On February 12th, the Georgetown University College Democrats debated with the College Republicans in the GUCD/GUCR Spring Debate, moderated by the Georgetown Bipartisanship Coalition. The two sides tackled a range of issues from the Venezuelan crisis to the Wall, treading carefully between hesitant agreement and clear opposition. Joshua Marín-Mora, Sam Dubke, and Hayley Grande spoke for the Republicans, and AJ Williamson, Bella Ryb, and Derek Tassone spoke for the Democrats.
The first question posed by the moderators was about how the U.S. should respond to the crisis in Venezuela. Joshua Marín-Mora answered for the Republicans, defending Mr. Guaido’s claim to the presidency and noting that “all options [were] on the table” if harm came to American diplomats. The Democrat stance, introduced by AJ Williamson, agreed with the Republicans on the legitimacy of Guaido’s claim but specified that U.S. intervention should be limited to humanitarian aid. The two sides also found common ground on Trump’s plan to remove troops from Syria, recognizing the potential risk in leaving a power vacuum. However, Bella Ryb was clear to emphasize the need for eventual withdraw from the region.
The divide between the two sides grew over the discussion of the Trump administration’s move to relocate the Israeli embassy to Jerusalem. Answering for the Republicans, Joshua defended the administration’s move. Democrat Derek Tassone, meanwhile, denounced the move as making a two-state solution impossible for the foreseeable future. The disagreement continued as the debate moved to domestic issues like immigration. The two sides held to their respective party lines. Sam justified Trump’s border wall as a means to fight the opioid epidemic and wage stagnation and defended the administration’s refusal to take in refugees. AJ and Bella responded by emphasizing the U.S.’s moral responsibility to its legacy as a beacon of hope.
On economic issues, Sam voiced grave concerns over the future of Social Security, recommending that the retirement age be raised and that individuals save independently. Derek quipped back that “it’s great that you’re apologizing to grandma, but I don’t expect any 72 year old women to go back into the workforce,” before recommending Democratic legislation (Social Security 2100) that would fund and expand Social Security. The two sides also sparred on issues such as Trump’s Tax Cuts and Jobs Act and raising the federal minimum wage.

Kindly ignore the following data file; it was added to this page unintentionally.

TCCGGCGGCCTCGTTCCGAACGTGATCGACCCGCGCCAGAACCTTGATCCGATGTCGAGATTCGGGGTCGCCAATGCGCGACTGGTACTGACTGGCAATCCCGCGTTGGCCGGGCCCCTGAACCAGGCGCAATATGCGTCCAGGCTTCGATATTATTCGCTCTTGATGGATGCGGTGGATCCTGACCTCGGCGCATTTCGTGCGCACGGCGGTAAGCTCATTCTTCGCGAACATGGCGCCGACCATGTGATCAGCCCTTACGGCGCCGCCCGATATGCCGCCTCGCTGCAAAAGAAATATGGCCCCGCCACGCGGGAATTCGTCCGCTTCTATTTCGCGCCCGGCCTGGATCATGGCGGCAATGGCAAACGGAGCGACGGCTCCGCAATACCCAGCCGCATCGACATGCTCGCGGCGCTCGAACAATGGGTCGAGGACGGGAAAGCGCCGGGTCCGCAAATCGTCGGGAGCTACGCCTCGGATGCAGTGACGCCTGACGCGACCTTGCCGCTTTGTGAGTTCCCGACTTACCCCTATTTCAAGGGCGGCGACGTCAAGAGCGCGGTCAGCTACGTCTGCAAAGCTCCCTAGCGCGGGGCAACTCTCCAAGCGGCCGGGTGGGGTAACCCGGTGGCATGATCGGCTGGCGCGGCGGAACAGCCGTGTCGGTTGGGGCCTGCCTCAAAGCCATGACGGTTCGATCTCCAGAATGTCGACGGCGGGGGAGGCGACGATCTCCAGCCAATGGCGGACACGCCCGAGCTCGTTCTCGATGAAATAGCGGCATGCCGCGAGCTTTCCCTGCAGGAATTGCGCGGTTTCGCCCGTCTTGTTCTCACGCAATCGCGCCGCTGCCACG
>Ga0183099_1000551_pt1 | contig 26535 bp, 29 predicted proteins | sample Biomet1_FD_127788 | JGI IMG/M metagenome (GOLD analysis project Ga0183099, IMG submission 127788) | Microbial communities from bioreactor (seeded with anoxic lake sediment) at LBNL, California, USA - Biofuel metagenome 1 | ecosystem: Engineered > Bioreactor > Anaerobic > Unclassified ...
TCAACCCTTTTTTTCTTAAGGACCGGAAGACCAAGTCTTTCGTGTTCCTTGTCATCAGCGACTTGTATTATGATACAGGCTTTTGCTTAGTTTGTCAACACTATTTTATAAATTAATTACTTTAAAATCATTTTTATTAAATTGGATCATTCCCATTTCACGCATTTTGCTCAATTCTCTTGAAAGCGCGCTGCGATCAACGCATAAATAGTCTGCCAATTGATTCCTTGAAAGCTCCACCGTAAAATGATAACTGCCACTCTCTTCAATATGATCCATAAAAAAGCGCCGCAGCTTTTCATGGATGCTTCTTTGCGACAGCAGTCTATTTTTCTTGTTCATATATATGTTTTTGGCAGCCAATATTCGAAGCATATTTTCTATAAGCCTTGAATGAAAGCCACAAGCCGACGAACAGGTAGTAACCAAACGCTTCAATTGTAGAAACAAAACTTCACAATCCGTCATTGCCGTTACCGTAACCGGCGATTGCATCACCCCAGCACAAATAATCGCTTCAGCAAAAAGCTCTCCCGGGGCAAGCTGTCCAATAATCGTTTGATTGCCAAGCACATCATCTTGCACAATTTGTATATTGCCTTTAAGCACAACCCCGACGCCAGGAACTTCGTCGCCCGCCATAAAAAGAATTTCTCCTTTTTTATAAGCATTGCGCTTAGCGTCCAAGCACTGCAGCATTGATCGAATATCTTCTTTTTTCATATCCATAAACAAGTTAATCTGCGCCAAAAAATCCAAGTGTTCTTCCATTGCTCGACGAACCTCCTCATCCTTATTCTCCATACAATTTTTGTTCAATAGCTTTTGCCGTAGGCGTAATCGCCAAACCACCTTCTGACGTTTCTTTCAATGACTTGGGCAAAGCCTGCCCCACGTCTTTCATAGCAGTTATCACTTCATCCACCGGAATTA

Asked about gender equality in the U.S. government, Bella and Hayley generally agreed on the need to improve the standing of women and the importance of parties self-policing their members. This agreement quickly went away, however, on the issue of gun control, with Democrats emphasizing guns and income inequality as core problems against Republican insistence that mental health played the greater role.
After tackling the social issues, the debate was opened to audience questions. When asked about whether or not it was possible to be both pro-life and a feminist, Hayley surprised the audience with her declaration that “I happen to pro-life and not a feminist,” labeling modern feminism as being “deconstructed into…genitalia and… the right to kill your own child.” In response, Bella pointed out the inconsistency between the typical Republican admiration for small government and having a policy of “interfering with a women and her health.”
In total, however, the debate displayed a strong degree of civility and articulateness for two groups with such diametrically opposed positions. In contrast with our national discourse, it is promising to have respect in any political debate, even if it is limited to the confines of the classroom.